VOL. 132 | NO. 3 | Wednesday, January 4, 2017
First Horizon CEO: 2017 Brings ‘Good Growth Opportunities’
By Andy Meek
A week ahead of his bank’s earnings presentation to analysts – which will close the books on 2016 with a fourth quarter and full-year report – the top executive at First Tennessee Bank’s parent company is in an optimistic mood.
Bryan Jordan, CEO of Memphis-based First Horizon National Corp., told an industry crowd in recent days that First Tennessee sees “good growth opportunities in our footprint.” He thinks the economy should also help provide a lift in 2017, and sees banks and regulators settling into a more certain post-Dodd Frank relationship that he expects to evolve into more of a “lighter touch” from regulators.
Those were some of the insights he shared at the recent 2016 Goldman Sachs Financial Services Conference in New York. Jordan was introduced to his audience by a conference official who told the crowd there’s probably no single bank in Goldman Sachs’ coverage “that’s done more to improve its earnings profile than First Horizon this year,” largely as a result of two acquisitions that made 2016 a consequential year for the company.
Those included the acquisition of Houston-based Coastal Securities Inc. – a national leader in the trading, securitization and analysis of Small Business Administration loans – by FTN Financial, the capital markets business of First Tennessee Bank.
First Tennessee also expanded its restaurant franchise finance business in 2016 with the acquisition of about $637 million in restaurant franchise loans from GE Capital.
First Horizon is announcing its fourth-quarter and year-end results on Jan. 13. Zacks Equity Research is calling the stock a “must buy for investors now,” citing reasons that include the bank keeping a lid on costs and making big strategic moves like the recent acquisitions.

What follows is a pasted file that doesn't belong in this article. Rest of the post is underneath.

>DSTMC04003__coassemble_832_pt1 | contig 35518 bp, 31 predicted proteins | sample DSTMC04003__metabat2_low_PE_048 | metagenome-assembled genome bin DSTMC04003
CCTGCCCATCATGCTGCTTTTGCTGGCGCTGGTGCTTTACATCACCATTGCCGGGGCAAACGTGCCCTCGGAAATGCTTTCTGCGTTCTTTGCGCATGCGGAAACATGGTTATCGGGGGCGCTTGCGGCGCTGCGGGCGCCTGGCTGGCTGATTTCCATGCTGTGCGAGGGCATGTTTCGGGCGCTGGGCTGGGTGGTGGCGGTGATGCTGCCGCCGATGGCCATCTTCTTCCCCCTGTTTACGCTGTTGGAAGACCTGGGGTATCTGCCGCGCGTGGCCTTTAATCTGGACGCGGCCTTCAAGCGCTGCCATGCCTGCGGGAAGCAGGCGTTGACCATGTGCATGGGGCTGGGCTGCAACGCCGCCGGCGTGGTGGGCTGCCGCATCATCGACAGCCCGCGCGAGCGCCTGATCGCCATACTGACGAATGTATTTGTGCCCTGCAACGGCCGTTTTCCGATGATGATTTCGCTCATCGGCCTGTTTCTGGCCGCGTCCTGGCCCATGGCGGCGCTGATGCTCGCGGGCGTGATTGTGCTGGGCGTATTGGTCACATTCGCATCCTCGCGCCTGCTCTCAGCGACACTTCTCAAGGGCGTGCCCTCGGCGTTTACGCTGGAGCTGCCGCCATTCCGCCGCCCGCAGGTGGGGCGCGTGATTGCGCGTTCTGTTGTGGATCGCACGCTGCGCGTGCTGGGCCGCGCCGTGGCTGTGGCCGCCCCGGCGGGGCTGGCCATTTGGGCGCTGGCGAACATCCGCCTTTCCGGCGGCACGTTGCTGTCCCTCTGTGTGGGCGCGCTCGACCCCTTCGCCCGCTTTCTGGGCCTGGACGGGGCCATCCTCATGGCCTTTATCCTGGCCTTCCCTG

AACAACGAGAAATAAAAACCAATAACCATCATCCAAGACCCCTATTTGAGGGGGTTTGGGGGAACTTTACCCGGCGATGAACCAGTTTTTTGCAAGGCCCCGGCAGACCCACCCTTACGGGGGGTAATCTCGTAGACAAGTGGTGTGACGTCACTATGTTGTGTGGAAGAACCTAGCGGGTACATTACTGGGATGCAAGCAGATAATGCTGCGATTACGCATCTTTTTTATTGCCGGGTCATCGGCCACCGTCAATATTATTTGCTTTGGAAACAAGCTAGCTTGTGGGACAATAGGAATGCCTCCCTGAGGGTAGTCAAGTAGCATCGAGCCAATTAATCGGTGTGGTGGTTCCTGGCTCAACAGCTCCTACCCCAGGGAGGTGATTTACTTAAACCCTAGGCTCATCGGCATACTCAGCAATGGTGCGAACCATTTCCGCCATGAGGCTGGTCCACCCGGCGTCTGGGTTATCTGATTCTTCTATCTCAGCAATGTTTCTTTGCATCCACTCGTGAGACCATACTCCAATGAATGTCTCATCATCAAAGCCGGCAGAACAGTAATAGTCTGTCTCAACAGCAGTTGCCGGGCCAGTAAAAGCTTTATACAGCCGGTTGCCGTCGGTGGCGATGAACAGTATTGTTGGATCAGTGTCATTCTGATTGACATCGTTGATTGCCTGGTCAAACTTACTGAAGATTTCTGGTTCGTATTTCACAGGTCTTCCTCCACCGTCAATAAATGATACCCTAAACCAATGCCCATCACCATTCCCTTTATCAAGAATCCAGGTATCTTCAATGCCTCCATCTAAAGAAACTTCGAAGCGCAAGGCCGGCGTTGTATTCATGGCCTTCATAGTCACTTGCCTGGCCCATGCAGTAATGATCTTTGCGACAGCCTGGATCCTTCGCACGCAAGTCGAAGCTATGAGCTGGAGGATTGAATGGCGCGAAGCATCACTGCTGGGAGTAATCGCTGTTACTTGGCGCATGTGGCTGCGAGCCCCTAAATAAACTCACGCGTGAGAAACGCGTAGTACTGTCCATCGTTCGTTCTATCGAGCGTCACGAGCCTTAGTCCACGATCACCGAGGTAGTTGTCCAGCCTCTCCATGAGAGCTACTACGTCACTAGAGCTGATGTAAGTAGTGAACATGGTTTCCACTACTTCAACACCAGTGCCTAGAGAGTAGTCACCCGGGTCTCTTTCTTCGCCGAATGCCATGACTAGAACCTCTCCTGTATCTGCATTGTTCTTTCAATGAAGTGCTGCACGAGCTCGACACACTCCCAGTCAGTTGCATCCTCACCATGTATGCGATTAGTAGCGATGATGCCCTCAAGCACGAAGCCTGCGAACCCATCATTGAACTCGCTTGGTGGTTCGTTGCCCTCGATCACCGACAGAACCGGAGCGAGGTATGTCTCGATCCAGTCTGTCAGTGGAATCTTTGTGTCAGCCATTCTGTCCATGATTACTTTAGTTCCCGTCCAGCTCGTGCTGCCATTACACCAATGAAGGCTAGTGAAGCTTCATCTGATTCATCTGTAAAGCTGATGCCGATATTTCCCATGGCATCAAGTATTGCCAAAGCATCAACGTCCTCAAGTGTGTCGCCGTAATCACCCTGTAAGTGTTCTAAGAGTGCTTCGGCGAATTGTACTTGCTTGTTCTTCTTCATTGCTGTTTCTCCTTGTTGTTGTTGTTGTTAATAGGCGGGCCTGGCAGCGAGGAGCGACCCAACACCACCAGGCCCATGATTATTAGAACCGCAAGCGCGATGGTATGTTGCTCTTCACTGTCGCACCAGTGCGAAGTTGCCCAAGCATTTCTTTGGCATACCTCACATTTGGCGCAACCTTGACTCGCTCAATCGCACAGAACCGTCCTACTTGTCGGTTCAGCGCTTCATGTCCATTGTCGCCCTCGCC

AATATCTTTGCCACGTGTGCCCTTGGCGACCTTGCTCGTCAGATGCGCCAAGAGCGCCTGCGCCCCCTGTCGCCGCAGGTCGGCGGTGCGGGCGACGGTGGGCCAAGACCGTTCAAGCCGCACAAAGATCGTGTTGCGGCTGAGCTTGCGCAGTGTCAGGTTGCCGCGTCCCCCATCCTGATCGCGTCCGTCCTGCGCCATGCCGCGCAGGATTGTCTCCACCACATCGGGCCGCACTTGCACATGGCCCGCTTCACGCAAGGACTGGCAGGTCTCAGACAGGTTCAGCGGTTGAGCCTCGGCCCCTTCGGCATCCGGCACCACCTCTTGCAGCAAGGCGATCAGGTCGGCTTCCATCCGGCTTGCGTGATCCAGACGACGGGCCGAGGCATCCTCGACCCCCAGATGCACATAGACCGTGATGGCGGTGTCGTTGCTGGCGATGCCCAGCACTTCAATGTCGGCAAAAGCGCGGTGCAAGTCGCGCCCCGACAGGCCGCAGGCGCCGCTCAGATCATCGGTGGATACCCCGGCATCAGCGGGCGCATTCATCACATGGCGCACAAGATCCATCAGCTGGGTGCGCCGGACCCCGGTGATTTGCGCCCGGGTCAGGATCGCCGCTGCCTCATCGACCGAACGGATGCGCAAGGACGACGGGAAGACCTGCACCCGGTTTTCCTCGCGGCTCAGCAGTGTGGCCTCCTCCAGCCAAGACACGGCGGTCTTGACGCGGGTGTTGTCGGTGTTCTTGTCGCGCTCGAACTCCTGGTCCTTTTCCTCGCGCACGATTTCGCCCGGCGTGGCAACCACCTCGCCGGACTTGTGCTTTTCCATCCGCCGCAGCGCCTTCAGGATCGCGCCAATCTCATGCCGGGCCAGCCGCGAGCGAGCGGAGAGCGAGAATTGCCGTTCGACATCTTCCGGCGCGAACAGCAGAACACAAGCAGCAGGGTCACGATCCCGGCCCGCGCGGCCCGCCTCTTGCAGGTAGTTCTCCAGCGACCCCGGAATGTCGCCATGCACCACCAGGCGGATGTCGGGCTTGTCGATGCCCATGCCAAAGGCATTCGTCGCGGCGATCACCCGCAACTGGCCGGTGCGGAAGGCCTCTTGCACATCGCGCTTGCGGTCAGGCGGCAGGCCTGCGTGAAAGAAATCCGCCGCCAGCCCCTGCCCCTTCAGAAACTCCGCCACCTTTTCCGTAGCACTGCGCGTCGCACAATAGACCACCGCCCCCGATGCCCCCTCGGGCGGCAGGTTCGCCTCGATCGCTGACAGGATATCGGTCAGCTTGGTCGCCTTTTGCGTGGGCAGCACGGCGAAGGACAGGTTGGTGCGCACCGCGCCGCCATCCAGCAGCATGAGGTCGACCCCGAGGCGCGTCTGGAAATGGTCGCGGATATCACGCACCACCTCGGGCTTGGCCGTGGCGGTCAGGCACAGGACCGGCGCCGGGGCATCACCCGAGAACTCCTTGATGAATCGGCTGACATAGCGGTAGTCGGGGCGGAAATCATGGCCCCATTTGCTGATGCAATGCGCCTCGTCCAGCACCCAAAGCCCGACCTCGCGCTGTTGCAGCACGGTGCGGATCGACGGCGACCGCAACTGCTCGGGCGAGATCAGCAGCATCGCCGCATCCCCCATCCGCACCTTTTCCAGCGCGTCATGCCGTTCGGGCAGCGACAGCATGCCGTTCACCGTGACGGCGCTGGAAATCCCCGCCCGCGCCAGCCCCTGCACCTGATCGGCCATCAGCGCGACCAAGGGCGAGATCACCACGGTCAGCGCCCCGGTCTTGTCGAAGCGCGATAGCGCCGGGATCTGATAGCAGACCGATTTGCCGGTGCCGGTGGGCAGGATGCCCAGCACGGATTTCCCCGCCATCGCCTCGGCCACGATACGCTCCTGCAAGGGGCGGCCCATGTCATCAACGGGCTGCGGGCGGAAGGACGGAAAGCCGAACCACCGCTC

Boosting the company’s dividend and stock buybacks are among the positive surprises for shareholders that could also be on the table in 2017. Jordan hinted as much at the Goldman Sachs conference, explaining the bank’s philosophy about excess capital and not feeling the need to horde it.
He doesn’t believe FHN needs to keep excess capital in the business for an undefined opportunity that may or may not be around the bend.
“If we have excess capital, we want to get it into shareholders’ hands,” Jordan said.
His is not a particularly exciting formula. But it’s a familiar language spoken by a former chief financial officer – Jordan was the CFO at Regions Financial before coming to First Horizon. The formula is to keep watching costs; focus on efficiency and productivity; and be “easy to do business with.”
He expects his company will continue on an upswing and ride the crest of a stronger economy in 2017 once new leadership in the nation’s capital settles in.
“I admit to being somewhat Pollyanna-ish before the election,” Jordan told the Goldman Sachs crowd. “Whether Clinton or Trump. Just given the nature of the country, the mood of the country and in some ways sort of the dialogue we’ve been having for a year-and-a-half, that either of them would have taken an approach around taxes, regulatory and infrastructure investment and things of that nature and we’d see pretty strong economic growth in 2017 … Our plans would say we expect to see high single-digit growth opportunities in 2017. And we said coming into the quarter our pipelines were at an all-time high.”
At the end of December, First Horizon shares were up around 40 percent for the year. According to Zacks research, expenses at First Horizon fell during the first nine months of 2016 where they had increased year over year in 2015.
Process improvements and branch network optimization were cited as reasons that expenses decreased.